I know the parents of little girls who totally don’t have this problem. Their daughters wear blue and have trains, cars, blocks and a whole host of traditionally “boys” toys. It doesn’t bother them and their girls love them. And I say hooray for that. Who the hell wants a daughter that grows up thinking the only way is Barbie? So why should it be difficult for me to put my mind into the place where buying Oscar a pink tea set, or a doll or any other traditionally “girls” toys is OK?

The honest answer is I have no idea. And that makes me just a little bit sad.

So anyway, back to the tea set. It’s annoying me for two reasons

1) Why on earth it needs to be so very obviously a “girls” toy

2) That it’s bothering me enough to write this

It’s his birthday soon and despite all the rationalising I’ve done both here and at home, I am still unsure as to whether to get it for him. I want him to grow up to be a great host, a caring father. Why then won’t I give him the tools to practice these skills the way we do our daughters?

What would you do?

I promise to do my best….

When I was a child I had seemingly boundless energy. One way I had of channeling this was by attending loads of after school clubs and groups. I did all sorts including several years of “Disco” dancing and about the same of drama. I loved it and I hope Oscar gets to enjoy after school activities the way I did. One of the groups I loved dearly in my earlier childhood (in the mid 80’s) was The Brownies, which if you’ve been living under a rock forever (or come from a country without The Brownies) is the part of the Girl Guiding Organisation for 7-10 year old girls. I was an “Imp” (the name of my pack). I only gained two badges, but they’ve stood me in great stead all my life – Hostess and Agility! I serve amazing tea AND I can do a headstand – what more do you need in life?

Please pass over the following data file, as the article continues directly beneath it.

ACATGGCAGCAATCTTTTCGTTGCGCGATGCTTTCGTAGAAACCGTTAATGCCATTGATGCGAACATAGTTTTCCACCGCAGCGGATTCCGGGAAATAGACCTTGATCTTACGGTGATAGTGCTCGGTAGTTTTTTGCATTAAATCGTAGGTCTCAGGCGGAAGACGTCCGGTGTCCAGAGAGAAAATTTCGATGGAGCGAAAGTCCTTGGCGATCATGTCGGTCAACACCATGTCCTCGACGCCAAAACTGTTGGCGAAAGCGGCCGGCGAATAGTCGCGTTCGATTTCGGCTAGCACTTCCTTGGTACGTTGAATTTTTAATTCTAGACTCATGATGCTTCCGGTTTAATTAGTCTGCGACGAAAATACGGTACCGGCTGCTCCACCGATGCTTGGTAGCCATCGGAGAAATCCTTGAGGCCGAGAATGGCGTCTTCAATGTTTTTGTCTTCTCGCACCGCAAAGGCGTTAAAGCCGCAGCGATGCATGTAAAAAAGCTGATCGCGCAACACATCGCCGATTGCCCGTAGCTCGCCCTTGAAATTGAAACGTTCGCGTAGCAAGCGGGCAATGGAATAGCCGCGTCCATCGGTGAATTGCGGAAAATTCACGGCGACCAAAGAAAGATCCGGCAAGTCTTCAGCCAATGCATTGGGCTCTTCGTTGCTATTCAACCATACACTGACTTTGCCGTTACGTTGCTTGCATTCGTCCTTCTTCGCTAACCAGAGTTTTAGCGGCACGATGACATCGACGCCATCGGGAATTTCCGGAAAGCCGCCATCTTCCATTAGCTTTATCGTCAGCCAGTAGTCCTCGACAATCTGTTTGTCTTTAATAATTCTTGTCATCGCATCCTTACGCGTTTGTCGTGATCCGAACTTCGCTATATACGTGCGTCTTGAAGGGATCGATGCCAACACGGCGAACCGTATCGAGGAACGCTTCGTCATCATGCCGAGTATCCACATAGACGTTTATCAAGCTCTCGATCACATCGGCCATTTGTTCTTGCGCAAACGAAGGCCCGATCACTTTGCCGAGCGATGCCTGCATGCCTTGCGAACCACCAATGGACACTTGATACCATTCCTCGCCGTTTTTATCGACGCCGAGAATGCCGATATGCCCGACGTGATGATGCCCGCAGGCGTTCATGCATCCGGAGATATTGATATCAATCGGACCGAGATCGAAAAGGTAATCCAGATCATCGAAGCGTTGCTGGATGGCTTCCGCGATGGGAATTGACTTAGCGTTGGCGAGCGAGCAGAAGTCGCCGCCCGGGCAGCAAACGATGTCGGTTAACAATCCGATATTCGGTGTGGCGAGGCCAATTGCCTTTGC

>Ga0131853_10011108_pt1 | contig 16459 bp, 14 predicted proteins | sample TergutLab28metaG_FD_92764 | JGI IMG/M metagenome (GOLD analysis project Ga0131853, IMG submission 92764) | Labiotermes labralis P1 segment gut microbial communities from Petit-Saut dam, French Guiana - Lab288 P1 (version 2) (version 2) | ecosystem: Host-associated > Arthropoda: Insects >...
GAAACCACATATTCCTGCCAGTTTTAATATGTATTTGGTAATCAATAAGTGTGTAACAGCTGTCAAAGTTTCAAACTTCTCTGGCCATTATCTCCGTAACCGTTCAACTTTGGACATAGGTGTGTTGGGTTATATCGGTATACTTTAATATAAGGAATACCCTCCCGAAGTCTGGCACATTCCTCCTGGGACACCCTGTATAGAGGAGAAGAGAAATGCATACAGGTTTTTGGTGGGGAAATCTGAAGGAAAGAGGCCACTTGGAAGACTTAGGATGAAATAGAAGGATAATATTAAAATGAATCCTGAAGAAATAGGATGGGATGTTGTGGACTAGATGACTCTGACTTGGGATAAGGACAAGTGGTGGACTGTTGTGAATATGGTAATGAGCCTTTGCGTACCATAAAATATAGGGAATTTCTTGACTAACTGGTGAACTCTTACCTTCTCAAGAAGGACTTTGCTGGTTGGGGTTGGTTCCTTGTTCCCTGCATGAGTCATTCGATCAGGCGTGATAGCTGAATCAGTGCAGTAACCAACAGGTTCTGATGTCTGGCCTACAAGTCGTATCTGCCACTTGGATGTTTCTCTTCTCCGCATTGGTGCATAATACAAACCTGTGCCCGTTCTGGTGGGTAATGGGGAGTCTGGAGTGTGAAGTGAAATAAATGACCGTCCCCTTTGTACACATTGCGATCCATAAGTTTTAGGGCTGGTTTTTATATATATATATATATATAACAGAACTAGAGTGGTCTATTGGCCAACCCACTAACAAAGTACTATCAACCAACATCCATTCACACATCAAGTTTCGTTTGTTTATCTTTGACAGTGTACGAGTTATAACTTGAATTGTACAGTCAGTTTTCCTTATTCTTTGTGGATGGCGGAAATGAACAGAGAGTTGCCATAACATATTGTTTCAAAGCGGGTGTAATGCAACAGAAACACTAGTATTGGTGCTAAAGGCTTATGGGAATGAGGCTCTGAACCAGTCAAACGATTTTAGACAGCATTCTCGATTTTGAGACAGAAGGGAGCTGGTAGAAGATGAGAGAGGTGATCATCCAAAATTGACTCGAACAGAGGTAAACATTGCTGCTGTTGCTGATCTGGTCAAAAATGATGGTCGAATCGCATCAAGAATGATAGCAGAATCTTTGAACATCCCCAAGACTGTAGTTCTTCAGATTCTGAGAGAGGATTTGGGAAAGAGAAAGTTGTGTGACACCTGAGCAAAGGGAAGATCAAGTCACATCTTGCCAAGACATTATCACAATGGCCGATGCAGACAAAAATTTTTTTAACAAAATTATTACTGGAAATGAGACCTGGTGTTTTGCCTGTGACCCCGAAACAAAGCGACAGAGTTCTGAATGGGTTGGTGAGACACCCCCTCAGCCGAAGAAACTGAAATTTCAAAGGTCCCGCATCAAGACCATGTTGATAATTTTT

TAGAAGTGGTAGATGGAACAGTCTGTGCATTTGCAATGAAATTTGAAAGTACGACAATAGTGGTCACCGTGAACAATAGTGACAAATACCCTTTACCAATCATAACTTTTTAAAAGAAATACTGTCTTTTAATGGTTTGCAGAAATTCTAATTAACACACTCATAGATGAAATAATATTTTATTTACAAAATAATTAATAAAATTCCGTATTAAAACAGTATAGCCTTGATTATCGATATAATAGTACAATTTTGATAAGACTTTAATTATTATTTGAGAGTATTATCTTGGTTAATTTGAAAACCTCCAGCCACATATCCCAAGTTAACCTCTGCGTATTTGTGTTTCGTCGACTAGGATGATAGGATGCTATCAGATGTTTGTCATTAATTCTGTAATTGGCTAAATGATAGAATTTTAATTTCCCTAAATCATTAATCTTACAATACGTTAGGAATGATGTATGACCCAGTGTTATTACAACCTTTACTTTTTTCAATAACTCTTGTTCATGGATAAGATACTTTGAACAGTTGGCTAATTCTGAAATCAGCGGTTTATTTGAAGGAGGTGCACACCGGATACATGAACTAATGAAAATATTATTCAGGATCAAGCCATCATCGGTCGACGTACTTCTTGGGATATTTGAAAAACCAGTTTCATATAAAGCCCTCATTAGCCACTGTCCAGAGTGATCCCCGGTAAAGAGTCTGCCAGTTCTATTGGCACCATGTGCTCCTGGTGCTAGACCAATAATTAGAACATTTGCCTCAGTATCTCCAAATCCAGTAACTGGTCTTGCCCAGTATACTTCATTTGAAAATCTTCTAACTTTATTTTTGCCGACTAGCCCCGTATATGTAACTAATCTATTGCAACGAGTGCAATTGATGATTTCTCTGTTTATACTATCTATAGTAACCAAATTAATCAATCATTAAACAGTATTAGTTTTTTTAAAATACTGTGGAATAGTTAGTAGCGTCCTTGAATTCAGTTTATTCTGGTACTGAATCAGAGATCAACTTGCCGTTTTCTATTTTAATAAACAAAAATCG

Yes this is me in my Brownie Uniform, minus the brown bobble hat! The baby is my sister Laura!

Yes this is me in my Brownie Uniform, minus the brown bobble hat! The baby is my sister Laura!

Anyway, that’s by the by. This year The Brownies celebrate their 100th birthday. For 100 years the organisation has been providing a female only environment for girls to undertake various activities. There was a piece about it on the morning news last week talking about the history of The Brownies and what it did today. It was a sweet piece that I was only really half watching. Until they interviewed someone from their head office. They asked her whether a single gender environment was still relevant. The spokesperson said something approximating this (I wrote it down as soon as I heard it):